Letters to the Editor: Warlike Culture Explains Football’s Popularity

October 19, 2017 10:53 AM0 comments

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Letters to the Editor: October 19 – 25, 2017

 

Warlike Culture Explains Football’s Popularity

Editor,

The popularity of “the collective carnage we call football” [Stupid, Angry, White Men, Editorial, October 5-11, 2017] isn’t surprising, since it’s a reflection of the fact that we’re a country at war; now longer than at any other time in our history.

While working with others as part of a united effort to achieve a common goal is typically American, the game of football mimics war. One side tries to vanquish the other in a fight over territory, while battling “in the trenches,” throwing long “bombs”, and running sweeps behind protective screens. Quarterbacks are “field generals” who bark out orders to players drilled to perform as a unit. Each team tries to dominate the opposition by scouting out and exploiting his weaknesses. Individual players are paid to sacrifice themselves for the good of the team, all while risking extreme physical injury and/or mental impairment at any time. Is it merely a coincidence that the warlike game of football so dominates our culture? I don’t think so. And, like Nicholas Benton, I also worry about the “national loss of our soul.”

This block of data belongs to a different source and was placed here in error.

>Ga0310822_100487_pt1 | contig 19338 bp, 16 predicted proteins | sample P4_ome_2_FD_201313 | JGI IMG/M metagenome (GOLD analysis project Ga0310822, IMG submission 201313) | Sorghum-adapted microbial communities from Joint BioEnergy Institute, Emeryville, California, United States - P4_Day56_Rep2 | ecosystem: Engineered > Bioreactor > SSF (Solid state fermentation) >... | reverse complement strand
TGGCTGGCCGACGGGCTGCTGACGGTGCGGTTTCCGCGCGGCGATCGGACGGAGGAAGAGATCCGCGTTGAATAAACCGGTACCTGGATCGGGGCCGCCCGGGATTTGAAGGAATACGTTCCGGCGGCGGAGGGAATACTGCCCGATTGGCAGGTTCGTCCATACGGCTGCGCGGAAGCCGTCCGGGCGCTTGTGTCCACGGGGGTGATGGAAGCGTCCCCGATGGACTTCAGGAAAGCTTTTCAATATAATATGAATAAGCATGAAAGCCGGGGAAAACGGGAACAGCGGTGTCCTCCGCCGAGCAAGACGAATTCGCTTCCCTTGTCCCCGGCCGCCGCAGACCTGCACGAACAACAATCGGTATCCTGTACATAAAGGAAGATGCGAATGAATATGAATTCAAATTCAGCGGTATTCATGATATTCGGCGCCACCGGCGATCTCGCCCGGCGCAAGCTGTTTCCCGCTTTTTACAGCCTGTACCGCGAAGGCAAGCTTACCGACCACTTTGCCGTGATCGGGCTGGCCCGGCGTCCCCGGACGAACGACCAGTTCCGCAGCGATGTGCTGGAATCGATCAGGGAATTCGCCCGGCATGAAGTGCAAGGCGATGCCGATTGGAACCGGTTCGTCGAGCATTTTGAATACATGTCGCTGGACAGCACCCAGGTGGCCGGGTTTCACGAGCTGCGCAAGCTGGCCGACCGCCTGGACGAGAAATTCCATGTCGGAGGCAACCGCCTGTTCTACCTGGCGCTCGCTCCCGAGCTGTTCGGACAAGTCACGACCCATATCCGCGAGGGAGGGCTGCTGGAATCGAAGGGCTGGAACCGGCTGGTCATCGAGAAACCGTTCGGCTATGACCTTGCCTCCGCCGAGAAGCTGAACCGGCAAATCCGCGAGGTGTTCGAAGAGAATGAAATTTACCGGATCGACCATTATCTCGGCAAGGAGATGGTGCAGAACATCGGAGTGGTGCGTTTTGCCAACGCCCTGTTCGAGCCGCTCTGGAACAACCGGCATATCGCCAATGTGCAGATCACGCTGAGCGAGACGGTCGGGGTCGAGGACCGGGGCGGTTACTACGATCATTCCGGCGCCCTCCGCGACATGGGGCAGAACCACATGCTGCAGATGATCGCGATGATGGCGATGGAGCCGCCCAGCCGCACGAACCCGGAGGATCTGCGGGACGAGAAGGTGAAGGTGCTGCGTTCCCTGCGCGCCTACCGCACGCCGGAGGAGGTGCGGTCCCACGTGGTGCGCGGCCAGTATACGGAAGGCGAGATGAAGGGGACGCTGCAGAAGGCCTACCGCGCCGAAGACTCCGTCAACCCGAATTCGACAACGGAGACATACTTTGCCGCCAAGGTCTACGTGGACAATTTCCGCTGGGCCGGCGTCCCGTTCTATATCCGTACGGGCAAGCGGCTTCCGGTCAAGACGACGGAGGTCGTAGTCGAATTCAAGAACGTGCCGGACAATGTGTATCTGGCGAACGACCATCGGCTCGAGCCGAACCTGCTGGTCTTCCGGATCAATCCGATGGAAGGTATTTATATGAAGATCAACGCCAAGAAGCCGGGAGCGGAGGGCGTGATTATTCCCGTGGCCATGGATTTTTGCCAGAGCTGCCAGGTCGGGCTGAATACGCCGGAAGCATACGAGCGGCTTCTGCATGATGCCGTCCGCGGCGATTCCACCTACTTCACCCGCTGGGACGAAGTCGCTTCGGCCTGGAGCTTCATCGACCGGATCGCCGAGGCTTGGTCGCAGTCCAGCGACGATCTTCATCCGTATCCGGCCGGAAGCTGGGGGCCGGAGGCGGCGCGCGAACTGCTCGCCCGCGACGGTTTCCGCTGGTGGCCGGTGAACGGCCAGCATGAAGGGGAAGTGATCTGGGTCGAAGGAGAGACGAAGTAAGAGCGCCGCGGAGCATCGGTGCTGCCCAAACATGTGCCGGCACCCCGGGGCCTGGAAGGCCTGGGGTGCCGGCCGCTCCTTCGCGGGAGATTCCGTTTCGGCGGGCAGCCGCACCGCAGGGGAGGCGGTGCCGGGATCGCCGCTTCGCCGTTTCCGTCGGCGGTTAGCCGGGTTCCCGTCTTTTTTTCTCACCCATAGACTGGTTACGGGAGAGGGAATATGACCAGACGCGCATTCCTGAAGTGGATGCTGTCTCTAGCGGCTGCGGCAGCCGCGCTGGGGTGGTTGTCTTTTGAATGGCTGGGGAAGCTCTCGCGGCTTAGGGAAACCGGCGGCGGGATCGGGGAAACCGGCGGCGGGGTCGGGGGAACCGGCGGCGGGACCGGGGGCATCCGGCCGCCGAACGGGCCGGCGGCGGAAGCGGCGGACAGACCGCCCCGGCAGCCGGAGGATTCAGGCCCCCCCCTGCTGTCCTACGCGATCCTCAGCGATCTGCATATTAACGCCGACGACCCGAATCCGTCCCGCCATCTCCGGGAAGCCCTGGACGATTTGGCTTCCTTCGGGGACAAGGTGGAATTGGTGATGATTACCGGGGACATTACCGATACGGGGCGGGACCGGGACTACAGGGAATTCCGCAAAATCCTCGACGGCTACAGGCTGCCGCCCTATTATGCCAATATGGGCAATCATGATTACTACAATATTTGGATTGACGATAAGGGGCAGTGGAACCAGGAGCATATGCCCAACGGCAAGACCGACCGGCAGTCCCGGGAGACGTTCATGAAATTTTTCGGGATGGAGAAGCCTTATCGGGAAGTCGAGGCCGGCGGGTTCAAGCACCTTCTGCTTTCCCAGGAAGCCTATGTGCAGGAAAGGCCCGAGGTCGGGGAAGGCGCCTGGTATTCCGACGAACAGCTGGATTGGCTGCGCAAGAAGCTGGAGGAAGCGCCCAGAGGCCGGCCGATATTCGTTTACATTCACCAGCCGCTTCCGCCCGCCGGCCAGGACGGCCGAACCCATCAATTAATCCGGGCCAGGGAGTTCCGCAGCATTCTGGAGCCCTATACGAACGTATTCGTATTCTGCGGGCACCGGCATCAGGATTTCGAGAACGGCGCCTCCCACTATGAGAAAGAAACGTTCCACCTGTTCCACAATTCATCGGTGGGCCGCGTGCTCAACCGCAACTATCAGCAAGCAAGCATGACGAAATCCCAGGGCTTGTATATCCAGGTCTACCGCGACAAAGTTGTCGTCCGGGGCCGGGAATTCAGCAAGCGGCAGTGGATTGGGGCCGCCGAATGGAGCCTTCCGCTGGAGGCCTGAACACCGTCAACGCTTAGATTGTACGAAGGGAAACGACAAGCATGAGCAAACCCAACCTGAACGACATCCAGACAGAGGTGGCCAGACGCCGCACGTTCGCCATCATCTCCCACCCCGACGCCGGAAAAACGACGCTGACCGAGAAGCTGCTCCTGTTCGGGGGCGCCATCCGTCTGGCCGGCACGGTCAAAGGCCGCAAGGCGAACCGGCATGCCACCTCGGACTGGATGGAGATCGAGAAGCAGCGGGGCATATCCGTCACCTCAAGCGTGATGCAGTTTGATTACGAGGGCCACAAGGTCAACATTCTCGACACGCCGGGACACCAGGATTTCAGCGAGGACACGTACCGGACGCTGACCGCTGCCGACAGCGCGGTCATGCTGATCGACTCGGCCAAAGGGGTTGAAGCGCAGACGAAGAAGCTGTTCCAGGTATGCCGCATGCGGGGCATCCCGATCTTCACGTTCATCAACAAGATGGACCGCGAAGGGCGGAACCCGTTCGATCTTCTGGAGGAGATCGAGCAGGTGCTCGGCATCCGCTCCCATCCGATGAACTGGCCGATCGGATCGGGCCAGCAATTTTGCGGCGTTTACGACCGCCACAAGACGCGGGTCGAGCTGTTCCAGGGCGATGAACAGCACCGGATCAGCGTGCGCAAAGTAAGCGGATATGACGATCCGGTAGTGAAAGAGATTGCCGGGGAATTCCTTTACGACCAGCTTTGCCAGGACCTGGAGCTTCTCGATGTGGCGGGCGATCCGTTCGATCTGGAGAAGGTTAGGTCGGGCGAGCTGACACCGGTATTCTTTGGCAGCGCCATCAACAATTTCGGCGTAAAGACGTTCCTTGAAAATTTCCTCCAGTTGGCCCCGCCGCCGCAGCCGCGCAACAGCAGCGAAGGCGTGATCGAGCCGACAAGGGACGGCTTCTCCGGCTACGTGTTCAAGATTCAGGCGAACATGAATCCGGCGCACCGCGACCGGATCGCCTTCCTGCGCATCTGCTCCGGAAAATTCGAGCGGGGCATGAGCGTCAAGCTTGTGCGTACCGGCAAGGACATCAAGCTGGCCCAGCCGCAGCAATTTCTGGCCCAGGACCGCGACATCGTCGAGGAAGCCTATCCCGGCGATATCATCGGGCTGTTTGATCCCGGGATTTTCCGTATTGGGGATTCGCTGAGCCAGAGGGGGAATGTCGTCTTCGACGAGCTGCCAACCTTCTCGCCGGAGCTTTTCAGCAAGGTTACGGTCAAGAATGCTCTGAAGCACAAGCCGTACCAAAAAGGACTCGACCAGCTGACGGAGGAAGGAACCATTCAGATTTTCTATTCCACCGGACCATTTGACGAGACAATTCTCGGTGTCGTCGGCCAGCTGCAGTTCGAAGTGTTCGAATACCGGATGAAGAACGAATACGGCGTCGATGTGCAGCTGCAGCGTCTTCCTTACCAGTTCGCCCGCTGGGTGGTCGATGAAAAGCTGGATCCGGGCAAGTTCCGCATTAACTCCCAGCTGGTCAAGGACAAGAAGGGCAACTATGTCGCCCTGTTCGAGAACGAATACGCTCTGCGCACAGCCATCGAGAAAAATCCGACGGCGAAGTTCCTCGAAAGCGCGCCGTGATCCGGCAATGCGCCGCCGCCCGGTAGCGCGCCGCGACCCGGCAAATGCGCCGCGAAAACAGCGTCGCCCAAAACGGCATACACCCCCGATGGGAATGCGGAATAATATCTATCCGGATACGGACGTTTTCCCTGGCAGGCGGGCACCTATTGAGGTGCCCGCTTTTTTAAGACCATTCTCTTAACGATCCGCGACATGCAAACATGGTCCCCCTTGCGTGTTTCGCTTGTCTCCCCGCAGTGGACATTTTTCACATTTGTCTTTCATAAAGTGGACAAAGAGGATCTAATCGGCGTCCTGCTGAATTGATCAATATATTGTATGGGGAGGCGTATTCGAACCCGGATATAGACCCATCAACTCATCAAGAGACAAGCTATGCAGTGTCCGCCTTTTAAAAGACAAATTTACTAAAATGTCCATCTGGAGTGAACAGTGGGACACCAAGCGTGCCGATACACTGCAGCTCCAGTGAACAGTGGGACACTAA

Paul Moran

Falls Church

 

Why Pay Double What Alexandria Paid for New School?

Editor,

Regarding the George Mason High School bond referendum, let’s consider a similar case. Alexandria built T.C. Williams High School 10 years ago for $90 million. Adjusting for inflation, that would be $120-125 million now. But T.C. Williams is more than twice the size of the planned Mason school and serves more than twice the number of students. Why are we spending more than double the cost per student than Alexandria did? Either our “wish” list is three times longer or the cost estimate is padded like a sumo wrestler.

Do we want to be the “Little City” with blank checks and no balances?

Stephen Donnelly

Falls Church

 


Letters to the Editor may be submitted to letters@fcnp.com or via our online form here. Letters should be limited to 350 words and may be edited for content, clarity and length. To view the FCNP’s letter and submission policy, please click here.

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